Tuesday, November 23, 2021

Seabed features named after eminent American and Russian scientists

Agapova Seamount
Munk moment

From IHO
The work of two outstanding scientists has been recognized this year by the IHO-IOC GEBCO Sub-Committee of Undersea Feature Names (SCUFN) through the approval of the naming of two major undersea features.
  • the “Agapova Seamount” was proposed by the Geological Institute of the Russian Academy of Science (GINRAS);
  • the “Walter Munk Guyot” by the Scripps Institution of Oceanography at the University of California San Diego, USA.
“Their reputation transcends all borders and there is not a single oceanographer or geophysicist who ignores their work” Yves Guillam, IHO Assistant Director and Secretary of SCUFN

The name “Agapova Seamount” was given in memory of Galina Vladimirovna Agapova (1930-2018), marine geomorphologist and cartographer, who started working at the Russian Academy of Sciences in 1955.
She participated in many expeditions in the Black, Caspian, and Mediterranean Seas, as well as in the Pacific and Atlantic Oceans.
She contributed to the discovery of numerous seamounts, ridges and other features of the seafloor topography.
She was the author of more than 100 scientific papers and bathymetric, geological and tectonic maps, including the 5th edition of GEBCO, International Geological and Geophysical Atlases of the Indian, Atlantic and Pacific Oceans, the International Tectonic Map of the World etc.

Galina Vladimirovna Agapova participated in many expeditions and contributed to the discovery of numerous seamounts, ridges and other features of the seafloor.
In some places, the Agapova Seamount has inclines 30° steep.

G.V Agapova participated in the GEBCO Subcommittee on the nomenclature and terminology of the underwater relief forms (GEBCO-SCGN, now SCUFN) between1974 and 2007 and participated in the creation of the Guidelines on Standardization and the GEBCO Gazetteer.

The “Walter Munk Guyot” was named in memory of the legendary oceanographer/geophysicist whose body of work had profound implications for science and society as a whole.
Munk’s contributions to science throughout the latter half of the 20th century and into the present century were measured not only in terms of the new knowledge his research yielded, but in the quality and diversity of the questions he considered.
His early research on waves for example, enabled him to work out a scheme to create reliable predictions, which was subsequently used during world War II to correctly predict that the waves troops would face taking the beach in Normandy would be high but manageable.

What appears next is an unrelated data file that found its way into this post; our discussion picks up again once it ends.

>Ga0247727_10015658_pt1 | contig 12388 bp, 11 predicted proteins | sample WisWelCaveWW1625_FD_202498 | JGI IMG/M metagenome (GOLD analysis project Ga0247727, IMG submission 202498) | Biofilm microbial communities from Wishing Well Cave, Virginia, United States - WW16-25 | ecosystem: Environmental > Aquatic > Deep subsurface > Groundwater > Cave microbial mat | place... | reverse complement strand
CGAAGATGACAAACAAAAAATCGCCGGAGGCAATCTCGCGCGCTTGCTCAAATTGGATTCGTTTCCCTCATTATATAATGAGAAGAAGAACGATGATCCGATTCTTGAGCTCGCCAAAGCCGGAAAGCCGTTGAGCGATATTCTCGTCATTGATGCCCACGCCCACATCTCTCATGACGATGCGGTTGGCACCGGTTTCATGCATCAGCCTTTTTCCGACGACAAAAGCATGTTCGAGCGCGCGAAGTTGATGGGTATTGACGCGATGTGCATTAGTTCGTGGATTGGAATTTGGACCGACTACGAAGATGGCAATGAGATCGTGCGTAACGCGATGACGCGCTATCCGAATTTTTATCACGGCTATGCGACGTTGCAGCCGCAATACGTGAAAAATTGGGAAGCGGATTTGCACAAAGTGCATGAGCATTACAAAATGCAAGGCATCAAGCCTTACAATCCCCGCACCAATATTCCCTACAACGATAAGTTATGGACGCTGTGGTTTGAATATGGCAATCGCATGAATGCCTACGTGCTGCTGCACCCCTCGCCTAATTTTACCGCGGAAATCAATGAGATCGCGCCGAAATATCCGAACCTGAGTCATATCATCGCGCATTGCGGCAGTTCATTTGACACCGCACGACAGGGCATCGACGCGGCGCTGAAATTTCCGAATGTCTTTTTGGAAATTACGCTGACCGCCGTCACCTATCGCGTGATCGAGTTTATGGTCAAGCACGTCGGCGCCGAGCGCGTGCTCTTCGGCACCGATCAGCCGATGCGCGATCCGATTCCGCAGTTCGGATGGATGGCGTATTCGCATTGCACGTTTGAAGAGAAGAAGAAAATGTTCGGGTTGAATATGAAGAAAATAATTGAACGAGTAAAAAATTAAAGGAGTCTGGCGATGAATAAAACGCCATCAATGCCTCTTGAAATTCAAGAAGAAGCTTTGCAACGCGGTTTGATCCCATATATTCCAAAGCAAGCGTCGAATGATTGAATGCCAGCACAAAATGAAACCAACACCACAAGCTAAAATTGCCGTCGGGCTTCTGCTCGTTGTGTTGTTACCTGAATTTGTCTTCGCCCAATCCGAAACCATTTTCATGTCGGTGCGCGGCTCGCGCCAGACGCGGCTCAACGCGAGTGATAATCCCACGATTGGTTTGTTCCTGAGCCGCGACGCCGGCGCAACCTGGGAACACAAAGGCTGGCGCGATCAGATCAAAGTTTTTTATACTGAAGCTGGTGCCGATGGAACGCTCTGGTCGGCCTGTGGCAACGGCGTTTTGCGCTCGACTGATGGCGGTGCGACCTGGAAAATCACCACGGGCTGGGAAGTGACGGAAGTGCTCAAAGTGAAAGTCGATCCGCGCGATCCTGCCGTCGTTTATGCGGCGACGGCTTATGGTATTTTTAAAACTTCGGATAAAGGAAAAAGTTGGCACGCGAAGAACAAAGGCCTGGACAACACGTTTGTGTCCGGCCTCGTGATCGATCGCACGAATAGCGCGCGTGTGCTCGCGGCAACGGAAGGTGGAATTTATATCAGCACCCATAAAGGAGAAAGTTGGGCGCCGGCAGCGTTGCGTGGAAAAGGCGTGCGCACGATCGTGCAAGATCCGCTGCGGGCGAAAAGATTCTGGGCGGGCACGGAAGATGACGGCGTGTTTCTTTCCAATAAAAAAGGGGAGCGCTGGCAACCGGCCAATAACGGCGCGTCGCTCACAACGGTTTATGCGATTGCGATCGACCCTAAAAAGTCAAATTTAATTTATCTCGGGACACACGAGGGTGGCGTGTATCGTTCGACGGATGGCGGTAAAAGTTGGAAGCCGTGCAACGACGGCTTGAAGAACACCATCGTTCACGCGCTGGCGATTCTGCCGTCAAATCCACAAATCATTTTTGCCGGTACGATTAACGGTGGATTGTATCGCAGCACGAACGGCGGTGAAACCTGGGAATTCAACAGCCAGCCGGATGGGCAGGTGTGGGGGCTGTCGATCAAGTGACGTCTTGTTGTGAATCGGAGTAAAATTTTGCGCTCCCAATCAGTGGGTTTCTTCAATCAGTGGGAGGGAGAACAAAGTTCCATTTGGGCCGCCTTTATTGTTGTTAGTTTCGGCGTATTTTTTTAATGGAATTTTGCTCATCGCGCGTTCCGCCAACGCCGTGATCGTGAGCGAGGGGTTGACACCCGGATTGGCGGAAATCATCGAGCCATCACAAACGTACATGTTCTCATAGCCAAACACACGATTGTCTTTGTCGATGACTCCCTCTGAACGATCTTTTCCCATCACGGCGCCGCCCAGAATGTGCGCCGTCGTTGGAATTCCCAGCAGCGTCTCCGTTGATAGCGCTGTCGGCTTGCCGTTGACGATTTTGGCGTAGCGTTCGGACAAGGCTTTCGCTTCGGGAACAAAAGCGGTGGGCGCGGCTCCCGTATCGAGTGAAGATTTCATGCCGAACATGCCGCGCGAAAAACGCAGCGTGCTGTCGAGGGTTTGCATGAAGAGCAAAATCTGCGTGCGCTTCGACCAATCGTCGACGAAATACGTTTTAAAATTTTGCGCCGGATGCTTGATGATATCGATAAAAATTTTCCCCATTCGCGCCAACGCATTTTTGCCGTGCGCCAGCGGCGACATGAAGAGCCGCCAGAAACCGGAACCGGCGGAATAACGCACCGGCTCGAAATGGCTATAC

Research on the stability in water of bodies such as buoys is still used, for example in hydrodynamic analyses when evaluating the “Munk moment”.

More about Dr Munk here.

This guyot is located in the eastern Mid-Pacific Mountains.
Its deepest point is at 5200m and it is 3803m high.

The deepest point of the Walter Munk Guyot is at 5200m and it is 3803m high.

But what is a GUYOT ?
The official international definition says:
“A GUYOT is a SEAMOUNT with a comparatively smooth flat top”.
Examples of seamounts

Well… so what is a SEAMOUNT?
For the 12 Members of SCUFN (6 represent the IHO, and 6 the Intergovernmental Oceanographic Commission of UNESCO), who are responsible for developing and maintaining the Publication B-6, the standard and guidelines for Undersea Feature Naming: “A SEAMOUNT is a distinct generally equidimensional elevation greater than 1000m above the surrounding relief as measured from the deepest isobath that surrounds most of the feature.” 
Seafloor bathymetry (STRM) showing seamounts  in the GeoGarage platform

Recognized scientists in marine geosciences, hydrographers, oceanographers etc may have their name in the hall of fame of the GEBCO Gazetteer, however in accordance with a resolution of the United Nations Conference on the Standardization of Geographical Names, this can only be once they are deceased (as explained in B6).

The IHO-IOC GEBCO Gazetteer is the official international record of Undersea Feature Names across the globe.
It includes an interactive 3D map of the Earth to navigate and view undersea features, as well as Polar projections and 2D maps.
It records more than 4500 undersea features and allows visitors to search, view, and download information such as geographical location, feature type (seamount, ridge...) and dimensions, the person who discovered it, and the origin of the name.

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